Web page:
Political “middlemen” who infringe on the relationship between the people and their elected representatives constitute a growing danger to democracy, according to new book, Politicians, by Bruce K. Chapman. “Politicians themselves are partly to blame for ceding responsibilities to unelected powers,” says Chapman, himself a former elected and appointed official. “Those powers include bureaucrats and judges, but also media, academics, non-profit cause groups, ‘professional reformers’ and campaign businesses that ‘live off of’ politics, rather than ‘for it.” A good example of shifted responsibility, says Chapman, is Congress’ relinquishment of authority to government regulatory agencies. Another, Chapman says, is the “scandal business” that increasingly monopolizes public attention and is incentivized by unrealistic federal legislation. The advent of social media, which might Read More ›
The Worst Kind of People to Run the Government, Except for All the Others
April 12, 2018
About the Book Americans love to trash their politicians as corrupt and self-interested, but they don’t agree on a solution. How can America attract good leaders to the thousands of elective offices in the land? In Polticians: The worst Kind of People to Run the Government, Except for All the Others, Bruce Chapman lays out a bold plan for the changes we need Read More ›
The government expansionists have had their eyes on the Internet ever since Al Gore claims he invented it. Of course, the Feds’ DARPA did help birth the Internet, but there is no reason why Washington now should imitate the Iranian mullahs or the Chinese and start restricting access and imposing financial or technical controls. It is not just because the technology is new that it has made such a huge contribution to our economy; it’s also because the new technology has been relatively unfettered by the government. The whole subject of federal regulation re-emerges in a major way in coming weeks. Watch this space. Meanwhile, Mark Landsbaum of the Orange County Register (in a column that I missed when it Read More ›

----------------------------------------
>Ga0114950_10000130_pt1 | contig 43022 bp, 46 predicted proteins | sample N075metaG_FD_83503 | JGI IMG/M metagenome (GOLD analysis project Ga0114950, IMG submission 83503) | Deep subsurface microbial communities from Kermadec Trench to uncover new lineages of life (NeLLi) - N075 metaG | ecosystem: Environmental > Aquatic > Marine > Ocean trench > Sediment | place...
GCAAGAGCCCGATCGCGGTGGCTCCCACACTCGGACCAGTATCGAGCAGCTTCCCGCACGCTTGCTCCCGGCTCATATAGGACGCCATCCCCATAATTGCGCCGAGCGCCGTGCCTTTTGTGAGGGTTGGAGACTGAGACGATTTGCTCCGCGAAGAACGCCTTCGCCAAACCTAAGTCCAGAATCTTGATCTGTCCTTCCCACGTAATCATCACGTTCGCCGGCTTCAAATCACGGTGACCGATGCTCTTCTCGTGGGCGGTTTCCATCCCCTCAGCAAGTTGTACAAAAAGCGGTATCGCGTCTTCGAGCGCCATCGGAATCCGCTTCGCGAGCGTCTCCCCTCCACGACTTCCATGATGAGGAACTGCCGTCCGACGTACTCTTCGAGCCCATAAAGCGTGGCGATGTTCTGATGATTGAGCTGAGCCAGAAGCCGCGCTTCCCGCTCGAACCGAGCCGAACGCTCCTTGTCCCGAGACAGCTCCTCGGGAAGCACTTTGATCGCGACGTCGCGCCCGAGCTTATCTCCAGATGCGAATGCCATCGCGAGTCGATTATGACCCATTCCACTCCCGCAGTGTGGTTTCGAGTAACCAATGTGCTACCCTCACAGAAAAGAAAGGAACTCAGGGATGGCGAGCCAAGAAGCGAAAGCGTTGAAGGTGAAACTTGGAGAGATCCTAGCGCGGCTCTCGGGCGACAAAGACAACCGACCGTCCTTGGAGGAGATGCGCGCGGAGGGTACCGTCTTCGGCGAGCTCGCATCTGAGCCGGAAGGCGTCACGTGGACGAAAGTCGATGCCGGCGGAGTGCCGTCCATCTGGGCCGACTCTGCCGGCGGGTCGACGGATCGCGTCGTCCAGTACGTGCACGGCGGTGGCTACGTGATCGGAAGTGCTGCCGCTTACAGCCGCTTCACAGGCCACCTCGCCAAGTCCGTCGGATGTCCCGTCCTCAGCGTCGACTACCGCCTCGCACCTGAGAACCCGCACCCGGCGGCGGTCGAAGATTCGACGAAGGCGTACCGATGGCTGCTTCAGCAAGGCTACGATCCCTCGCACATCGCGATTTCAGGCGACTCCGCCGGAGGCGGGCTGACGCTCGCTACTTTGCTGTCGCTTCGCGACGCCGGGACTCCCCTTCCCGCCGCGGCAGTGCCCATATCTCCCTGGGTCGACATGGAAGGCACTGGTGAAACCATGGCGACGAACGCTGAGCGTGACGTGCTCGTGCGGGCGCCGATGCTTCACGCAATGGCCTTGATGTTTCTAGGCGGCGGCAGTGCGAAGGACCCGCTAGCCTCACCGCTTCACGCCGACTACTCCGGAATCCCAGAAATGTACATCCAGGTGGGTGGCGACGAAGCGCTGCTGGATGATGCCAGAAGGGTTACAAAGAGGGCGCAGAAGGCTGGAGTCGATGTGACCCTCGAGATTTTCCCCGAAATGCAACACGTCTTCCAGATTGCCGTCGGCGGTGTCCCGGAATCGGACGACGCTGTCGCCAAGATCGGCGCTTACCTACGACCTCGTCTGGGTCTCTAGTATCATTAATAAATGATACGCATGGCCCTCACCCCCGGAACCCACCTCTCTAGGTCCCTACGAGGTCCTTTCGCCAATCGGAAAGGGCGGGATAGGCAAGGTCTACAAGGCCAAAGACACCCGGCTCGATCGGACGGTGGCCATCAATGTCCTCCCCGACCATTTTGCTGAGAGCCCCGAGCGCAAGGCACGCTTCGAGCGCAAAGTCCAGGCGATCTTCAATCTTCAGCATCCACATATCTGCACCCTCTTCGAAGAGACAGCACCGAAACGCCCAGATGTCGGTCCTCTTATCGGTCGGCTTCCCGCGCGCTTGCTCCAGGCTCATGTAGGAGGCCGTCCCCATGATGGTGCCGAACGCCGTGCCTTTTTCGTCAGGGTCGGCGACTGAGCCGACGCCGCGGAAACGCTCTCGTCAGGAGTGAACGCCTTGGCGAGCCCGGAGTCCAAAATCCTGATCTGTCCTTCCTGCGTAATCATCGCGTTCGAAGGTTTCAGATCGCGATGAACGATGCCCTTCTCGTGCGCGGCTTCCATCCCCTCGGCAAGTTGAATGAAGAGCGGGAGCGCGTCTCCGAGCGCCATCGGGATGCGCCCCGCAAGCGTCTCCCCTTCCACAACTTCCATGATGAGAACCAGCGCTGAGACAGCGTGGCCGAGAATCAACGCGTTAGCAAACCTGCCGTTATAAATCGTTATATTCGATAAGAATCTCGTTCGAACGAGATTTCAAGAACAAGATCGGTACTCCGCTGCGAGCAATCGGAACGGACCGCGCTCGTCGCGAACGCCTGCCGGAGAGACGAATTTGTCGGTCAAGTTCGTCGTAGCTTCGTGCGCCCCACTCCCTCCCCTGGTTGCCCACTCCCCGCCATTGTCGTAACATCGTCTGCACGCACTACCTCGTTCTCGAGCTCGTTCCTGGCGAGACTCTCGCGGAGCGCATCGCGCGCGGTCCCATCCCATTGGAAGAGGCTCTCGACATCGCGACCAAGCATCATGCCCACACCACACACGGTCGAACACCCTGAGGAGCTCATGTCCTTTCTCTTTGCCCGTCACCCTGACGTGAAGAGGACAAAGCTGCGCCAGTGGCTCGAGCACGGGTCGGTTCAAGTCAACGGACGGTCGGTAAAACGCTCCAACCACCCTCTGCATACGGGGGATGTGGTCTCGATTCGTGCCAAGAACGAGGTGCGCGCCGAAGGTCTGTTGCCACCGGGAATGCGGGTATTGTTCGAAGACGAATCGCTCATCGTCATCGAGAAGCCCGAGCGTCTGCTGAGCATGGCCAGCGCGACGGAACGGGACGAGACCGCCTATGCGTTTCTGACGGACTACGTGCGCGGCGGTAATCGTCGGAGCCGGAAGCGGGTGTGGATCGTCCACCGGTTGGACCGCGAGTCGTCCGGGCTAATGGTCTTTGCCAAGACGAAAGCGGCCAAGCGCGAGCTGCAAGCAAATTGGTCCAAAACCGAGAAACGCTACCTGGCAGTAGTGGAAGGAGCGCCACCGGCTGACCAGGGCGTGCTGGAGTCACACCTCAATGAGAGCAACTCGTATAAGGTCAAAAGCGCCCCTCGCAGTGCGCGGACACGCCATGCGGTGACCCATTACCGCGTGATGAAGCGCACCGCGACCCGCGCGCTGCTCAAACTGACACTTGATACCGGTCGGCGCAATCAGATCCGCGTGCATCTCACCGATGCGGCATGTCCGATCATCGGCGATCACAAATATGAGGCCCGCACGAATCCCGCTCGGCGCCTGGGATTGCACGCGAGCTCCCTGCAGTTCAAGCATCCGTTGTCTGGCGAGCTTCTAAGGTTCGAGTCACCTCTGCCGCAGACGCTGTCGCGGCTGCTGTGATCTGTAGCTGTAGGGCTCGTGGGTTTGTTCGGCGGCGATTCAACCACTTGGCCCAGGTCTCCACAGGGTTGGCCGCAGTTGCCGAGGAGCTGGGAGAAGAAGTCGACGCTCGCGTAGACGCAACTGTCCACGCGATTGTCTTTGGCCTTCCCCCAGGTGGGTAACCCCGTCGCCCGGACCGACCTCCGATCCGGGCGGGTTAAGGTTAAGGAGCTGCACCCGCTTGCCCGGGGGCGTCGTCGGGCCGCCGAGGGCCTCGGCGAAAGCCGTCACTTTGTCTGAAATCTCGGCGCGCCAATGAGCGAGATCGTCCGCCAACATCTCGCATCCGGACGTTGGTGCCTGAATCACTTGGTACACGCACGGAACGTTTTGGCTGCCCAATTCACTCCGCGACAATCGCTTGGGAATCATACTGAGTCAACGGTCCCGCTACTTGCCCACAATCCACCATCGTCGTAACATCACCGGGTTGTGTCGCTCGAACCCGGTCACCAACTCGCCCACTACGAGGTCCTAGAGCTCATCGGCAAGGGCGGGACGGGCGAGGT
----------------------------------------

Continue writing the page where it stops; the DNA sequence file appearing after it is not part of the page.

The Atlanta-Journal Constitution has a great article on the future of telecommunications in the state. The article prominently features Discovery Institute Senior Fellow George Gilder. Click here to read.
When it comes to technology, entrepreneur Jonathan Medved told George Gilder’s Telecosm 2009 conference in Tarrytown, New York this week, Israel is the world’s “startup nation,” now eclipsing everyone else in the world (even the U.S. on a per capita basis). There was great enthusiasm for Medved and other speakers at this year’s Gilder show, which was built around The Israel Test, George’s new book. A video greeting from Israeli Prime Minister Benjamin Netanyahu opened the conference.